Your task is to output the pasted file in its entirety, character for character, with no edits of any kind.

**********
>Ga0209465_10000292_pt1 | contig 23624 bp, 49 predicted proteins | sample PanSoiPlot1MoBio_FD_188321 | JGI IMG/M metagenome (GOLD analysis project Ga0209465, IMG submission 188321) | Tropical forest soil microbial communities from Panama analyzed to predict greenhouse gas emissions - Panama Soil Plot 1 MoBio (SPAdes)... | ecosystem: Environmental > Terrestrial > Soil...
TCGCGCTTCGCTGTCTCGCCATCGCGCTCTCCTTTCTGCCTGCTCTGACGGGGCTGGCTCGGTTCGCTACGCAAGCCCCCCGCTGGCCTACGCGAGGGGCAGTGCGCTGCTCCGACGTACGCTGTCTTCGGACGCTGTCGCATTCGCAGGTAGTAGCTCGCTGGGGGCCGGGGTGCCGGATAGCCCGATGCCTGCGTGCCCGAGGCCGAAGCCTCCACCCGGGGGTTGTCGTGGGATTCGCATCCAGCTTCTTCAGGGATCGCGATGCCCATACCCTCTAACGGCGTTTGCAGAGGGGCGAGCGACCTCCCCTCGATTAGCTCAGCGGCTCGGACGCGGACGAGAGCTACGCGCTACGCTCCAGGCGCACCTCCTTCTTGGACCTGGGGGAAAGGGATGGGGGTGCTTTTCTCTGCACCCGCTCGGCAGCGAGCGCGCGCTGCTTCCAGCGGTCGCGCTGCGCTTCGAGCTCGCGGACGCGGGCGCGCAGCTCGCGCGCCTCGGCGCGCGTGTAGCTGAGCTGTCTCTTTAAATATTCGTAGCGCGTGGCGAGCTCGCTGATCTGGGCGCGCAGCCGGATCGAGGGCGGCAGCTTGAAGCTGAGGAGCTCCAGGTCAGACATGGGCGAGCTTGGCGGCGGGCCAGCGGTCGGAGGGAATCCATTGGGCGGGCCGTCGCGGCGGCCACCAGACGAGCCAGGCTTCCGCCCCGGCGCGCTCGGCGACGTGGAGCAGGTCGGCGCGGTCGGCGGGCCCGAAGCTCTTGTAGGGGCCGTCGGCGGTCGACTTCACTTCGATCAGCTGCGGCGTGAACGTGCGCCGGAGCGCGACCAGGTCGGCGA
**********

>Ga0209465_10000292_pt1 | contig 23624 bp, 49 predicted proteins | sample PanSoiPlot1MoBio_FD_188321 | JGI IMG/M metagenome (GOLD analysis project Ga0209465, IMG submission 188321) | Tropical forest soil microbial communities from Panama analyzed to predict greenhouse gas emissions - Panama Soil Plot 1 MoBio (SPAdes)... | ecosystem: Environmental > Terrestrial > Soil...
TCGCGCTTCGCTGTCTCGCCATCGCGCTCTCCTTTCTGCCTGCTCTGACGGGGCTGGCTCGGTTCGCTACGCAAGCCCCCCGCTGGCCTACGCGAGGGGCAGTGCGCTGCTCCGACGTACGCTGTCTTCGGACGCTGTCGCATTCGCAGGTAGTAGCTCGCTGGGGGCCGGGGTGCCGGATAGCCCGATGCCTGCGTGCCCGAGGCCGAAGCCTCCACCCGGGGGTTGTCGTGGGATTCGCATCCAGCTTCTTCAGGGATCGCGATGCCCATACCCTCTAACGGCGTTTGCAGAGGGGCGAGCGACCTCCCCTCGATTAGCTCAGCGGCTCGGACGCGGACGAGAGCTACGCGCTACGCTCCAGGCGCACCTCCTTCTTGGACCTGGGGGAAAGGGATGGGGGTGCTTTTCTCTGCACCCGCTCGGCAGCGAGCGCGCGCTGCTTCCAGCGGTCGCGCTGCGCTTCGAGCTCGCGGACGCGGGCGCGCAGCTCGCGCGCCTCGGCGCGCGTGTAGCTGAGCTGTCTCTTTAAATATTCGTAGCGCGTGGCGAGCTCGCTGATCTGGGCGCGCAGCCGGATCGAGGGCGGCAGCTTGAAGCTGAGGAGCTCCAGGTCAGACATGGGCGAGCTTGGCGGCGGGCCAGCGGTCGGAGGGAATCCATTGGGCGGGCCGTCGCGGCGGCCACCAGACGAGCCAGGCTTCCGCCCCGGCGCGCTCGGCGACGTGGAGCAGGTCGGCGCGGTCGGCGGGCCCGAAGCTCTTGTAGGGGCCGTCGGCGGTCGACTTCACTTCGATCAGCTGCGGCGTGAACGTGCGCCGGAGCGCGACCAGGTCGGCGA